There aren't too many restaurants committed to such meal services. Which means less chefs experienced with how to "write" and execute them. A progressive meal has to have a certain flow about it. And even the stereotypical versions of the "menu degustation" could force a contestant into cooking a dish that's not in their wheelhouse, for instance a straight forward fish course because "it belongs there."

Tonight, Mei Lin has a slight advantage. She cooks in a restaurant every day that showcases a tasting menu. Her food has been the epitome of a modern tasting menu all season. Many previous times, to a fault. Mei's food is small and precise. Beautiful to look at, and intellectually stimulating to discuss. Cold sometimes, every once in a while a shaved radish plated with tweezers heavy. It's not for everyone. It's not for everyday. But it's the type of food that when done well, can win Top Chef. Win James Beard Award noms. Win Best New Chef honors. Win Michelin stars.

Her future could indeed be bright.

What struck me most about Mei's food tonight however, wasn't technique. Technique and presentation often can get in the way of flavor. But tonight Mei delivered a few courses that were deeply satisfying. Soulful, delicious food that also was presented at a high level and cooked with surgeon's precision. That congee though...combined with a simple dessert that took yogurt and granola to another planet, won her the day. Her other two courses were fine, but suffered from the strains of modernity. Overly plated (the duck) and technically overwrought (the fried octopus).

Gregory on the other hand, it's just not his finest work. You can hear it in his voice as he's explaining his food. He's cooking improv, an ode to Mexico. The problem is, this isn't a jam session at a local cantina. This is a studio session where the chefs should be cooking practiced and refined pieces.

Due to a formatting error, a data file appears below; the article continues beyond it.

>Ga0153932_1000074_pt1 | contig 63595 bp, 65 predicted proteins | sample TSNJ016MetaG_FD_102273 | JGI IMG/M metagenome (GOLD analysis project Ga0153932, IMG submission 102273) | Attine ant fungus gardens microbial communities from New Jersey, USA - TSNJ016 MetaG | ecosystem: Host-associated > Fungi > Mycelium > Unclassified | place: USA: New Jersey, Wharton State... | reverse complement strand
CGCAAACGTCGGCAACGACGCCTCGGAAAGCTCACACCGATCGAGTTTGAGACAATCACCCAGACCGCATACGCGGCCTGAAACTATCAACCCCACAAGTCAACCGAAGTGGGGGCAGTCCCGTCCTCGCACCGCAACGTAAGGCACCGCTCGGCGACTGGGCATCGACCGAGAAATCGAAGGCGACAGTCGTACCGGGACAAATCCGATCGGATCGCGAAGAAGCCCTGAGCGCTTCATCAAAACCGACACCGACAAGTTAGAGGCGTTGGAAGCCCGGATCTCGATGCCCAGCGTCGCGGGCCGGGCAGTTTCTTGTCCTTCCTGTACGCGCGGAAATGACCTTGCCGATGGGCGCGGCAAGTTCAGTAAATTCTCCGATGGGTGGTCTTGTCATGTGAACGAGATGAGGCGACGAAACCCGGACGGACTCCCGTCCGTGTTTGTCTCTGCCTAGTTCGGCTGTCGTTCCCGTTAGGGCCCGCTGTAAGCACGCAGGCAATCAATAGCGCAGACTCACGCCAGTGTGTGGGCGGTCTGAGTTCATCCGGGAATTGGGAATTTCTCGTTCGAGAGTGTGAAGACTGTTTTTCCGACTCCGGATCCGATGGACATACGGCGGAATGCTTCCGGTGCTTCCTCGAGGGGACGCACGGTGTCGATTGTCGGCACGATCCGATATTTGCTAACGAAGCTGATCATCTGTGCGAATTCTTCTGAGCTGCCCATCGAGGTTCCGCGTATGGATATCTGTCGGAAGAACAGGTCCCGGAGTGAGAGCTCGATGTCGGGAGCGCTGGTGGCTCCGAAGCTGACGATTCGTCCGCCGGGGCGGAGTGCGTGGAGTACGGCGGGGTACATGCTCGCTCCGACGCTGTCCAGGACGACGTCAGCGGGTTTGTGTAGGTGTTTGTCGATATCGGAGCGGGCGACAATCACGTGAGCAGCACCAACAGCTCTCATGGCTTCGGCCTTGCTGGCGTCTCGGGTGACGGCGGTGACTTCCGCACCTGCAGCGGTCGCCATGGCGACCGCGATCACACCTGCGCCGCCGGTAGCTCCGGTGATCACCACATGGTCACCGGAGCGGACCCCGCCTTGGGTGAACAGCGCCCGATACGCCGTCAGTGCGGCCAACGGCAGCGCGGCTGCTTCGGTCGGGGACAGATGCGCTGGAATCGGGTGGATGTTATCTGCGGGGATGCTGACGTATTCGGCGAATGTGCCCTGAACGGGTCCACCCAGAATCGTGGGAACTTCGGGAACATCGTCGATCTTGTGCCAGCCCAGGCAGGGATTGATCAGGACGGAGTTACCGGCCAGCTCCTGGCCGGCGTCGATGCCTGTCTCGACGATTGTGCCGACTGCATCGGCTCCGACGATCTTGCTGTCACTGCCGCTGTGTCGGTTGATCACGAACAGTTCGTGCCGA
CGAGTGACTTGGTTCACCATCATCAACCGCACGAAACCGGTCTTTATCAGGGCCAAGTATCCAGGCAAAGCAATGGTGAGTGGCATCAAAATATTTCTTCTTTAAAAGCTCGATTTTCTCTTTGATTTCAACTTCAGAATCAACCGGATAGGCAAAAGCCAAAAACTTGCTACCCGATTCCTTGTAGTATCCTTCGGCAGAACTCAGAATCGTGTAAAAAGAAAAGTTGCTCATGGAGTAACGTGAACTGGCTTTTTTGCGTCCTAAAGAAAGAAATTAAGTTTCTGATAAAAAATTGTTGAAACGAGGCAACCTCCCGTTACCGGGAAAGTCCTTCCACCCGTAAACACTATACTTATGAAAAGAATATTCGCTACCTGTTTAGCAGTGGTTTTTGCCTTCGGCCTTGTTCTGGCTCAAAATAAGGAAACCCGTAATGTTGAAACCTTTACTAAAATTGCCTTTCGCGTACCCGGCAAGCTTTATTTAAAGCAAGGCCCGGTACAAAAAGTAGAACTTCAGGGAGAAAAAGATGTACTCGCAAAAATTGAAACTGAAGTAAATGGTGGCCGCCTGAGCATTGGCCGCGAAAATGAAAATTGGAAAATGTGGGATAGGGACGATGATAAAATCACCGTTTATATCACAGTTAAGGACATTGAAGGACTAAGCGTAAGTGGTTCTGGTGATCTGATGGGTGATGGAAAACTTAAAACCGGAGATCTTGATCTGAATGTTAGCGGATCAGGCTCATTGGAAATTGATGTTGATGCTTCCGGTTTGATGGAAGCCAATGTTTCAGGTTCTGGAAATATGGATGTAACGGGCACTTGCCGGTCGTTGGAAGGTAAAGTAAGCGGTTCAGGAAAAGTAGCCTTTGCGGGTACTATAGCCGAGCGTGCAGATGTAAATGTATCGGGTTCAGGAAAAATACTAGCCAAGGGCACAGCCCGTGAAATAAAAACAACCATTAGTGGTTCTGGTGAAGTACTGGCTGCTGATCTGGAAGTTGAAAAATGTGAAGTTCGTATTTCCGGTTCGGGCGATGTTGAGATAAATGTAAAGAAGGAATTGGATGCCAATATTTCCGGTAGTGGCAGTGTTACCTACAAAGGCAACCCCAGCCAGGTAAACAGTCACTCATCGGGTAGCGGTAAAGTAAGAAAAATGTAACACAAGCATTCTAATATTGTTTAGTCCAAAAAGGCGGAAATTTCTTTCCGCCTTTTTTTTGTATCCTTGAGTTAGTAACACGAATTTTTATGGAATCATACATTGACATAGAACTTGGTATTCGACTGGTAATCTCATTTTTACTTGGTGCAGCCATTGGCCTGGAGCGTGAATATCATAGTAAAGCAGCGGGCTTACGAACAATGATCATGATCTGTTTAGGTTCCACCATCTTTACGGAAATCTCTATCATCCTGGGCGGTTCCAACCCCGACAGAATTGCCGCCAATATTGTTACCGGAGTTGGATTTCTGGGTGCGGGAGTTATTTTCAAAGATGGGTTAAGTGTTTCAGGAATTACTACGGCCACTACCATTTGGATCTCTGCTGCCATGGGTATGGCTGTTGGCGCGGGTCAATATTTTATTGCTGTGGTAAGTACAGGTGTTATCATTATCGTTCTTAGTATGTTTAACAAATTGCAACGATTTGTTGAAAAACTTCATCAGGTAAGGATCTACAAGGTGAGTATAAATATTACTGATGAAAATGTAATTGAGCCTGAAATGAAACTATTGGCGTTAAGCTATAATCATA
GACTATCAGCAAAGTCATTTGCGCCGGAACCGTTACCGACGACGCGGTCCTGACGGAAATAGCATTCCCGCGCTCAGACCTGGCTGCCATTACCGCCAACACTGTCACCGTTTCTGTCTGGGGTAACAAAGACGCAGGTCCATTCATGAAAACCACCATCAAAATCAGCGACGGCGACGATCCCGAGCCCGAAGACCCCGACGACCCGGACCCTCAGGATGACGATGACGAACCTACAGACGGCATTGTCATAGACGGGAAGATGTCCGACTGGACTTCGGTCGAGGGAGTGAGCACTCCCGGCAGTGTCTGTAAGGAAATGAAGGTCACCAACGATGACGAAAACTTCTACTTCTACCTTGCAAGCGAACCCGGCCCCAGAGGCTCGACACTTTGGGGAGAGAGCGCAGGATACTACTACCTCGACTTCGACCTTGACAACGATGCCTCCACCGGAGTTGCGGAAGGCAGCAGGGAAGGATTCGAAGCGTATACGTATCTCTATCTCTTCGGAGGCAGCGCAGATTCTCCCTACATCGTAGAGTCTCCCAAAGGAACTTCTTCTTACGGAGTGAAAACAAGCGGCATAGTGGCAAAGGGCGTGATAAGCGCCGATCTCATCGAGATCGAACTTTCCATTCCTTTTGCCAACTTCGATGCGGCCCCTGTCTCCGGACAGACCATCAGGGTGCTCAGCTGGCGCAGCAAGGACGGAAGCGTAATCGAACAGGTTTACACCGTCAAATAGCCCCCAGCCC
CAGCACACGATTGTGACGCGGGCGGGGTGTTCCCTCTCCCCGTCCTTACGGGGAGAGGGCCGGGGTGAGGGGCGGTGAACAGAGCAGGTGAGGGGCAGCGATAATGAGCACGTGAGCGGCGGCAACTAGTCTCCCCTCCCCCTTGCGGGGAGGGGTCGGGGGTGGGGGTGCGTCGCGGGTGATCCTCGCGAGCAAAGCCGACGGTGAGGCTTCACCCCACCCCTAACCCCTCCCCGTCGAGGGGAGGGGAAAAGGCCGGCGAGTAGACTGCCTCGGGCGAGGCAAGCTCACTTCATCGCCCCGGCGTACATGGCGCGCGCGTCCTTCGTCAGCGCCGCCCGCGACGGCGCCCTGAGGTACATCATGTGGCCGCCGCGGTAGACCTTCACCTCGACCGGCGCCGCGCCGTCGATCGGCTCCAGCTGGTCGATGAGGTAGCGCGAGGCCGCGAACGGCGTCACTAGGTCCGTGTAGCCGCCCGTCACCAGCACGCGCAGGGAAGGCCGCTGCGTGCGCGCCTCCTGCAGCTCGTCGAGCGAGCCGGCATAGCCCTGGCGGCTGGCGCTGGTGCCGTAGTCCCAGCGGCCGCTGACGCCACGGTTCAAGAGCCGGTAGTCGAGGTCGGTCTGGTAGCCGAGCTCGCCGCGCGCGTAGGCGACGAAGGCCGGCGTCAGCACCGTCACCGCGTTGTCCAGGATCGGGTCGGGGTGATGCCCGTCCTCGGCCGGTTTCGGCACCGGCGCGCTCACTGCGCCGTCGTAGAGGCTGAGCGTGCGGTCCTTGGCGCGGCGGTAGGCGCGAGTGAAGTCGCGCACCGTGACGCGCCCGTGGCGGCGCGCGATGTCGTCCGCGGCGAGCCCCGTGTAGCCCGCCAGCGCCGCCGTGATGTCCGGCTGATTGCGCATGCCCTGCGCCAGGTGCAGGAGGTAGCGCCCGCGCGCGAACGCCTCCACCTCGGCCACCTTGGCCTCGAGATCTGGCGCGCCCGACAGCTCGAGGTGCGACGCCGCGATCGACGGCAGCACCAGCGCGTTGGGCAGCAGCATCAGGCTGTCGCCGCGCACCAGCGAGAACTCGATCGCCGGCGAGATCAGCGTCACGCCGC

His octopus was a highlight and featured the unusual combination of passion fruit and avocado. It was an explosive start. The following two courses unraveled a bit, with the soup being good, but way too unrefined for the moment and technically problematic (the crispy shrimp heads), and the fish course bordering on dessert with the sugary carrot purée.

The mole was authentic and delicious, the rib cooked perfectly, but the dish felt a little incomplete. I believe Gregory had the better ideas, but just needed to think them through a bit more.

His sadness after the fact, I can attest, is profound. Tearful. Absolute emptiness. Close to the feeling of the sudden loss of a loved one. This may shock some of you, because it is indeed just a game. The mere thought of feeling that way over such silliness is well, silly. But not for us. This isn't the Super Bowl where an athlete loses and they can shake it off. Jump in their Bentley and start thinking about next season. There is no next season. There is no guaranteed pay day for the runner-up. The ten wins you had before don't matter. It just ends. Suddenly. And it's rather sad.

The good thing is, this is certainly, 100%, not the last time you will hear from Gregory. I waxed last week about Doug's professionalism, all of which is very true. But Gregory... Gregory is a special talent. His food (and I can say HIS type of food, because it's unique to him), is a study in refined, exotic comfort. What the man can do with a one-pot meal of braised anything, some chilies, sugar, vinegar, herbs, and spices is beyond impressive. Rarely do I taste food that makes me jealous as a cook. Rarely do I taste food that makes me start thinking about a new restaurant concept. The word inspiring in cooking competitions is sort of like the word "love," when it gets used too much, it loses it luster. Gregory's food however. I love it. It is inspiring.

Congrats to Mei and Gregory! Tom was right, I can't wait to one day say I saw you two way back when, in Mexico, in a little kitchen, before the bright lights, fancy kitchens, and big stages that lay ahead for both of you.

See you next season. I hope!

Richard Blais
@RichardBlais - Twitter and Instagram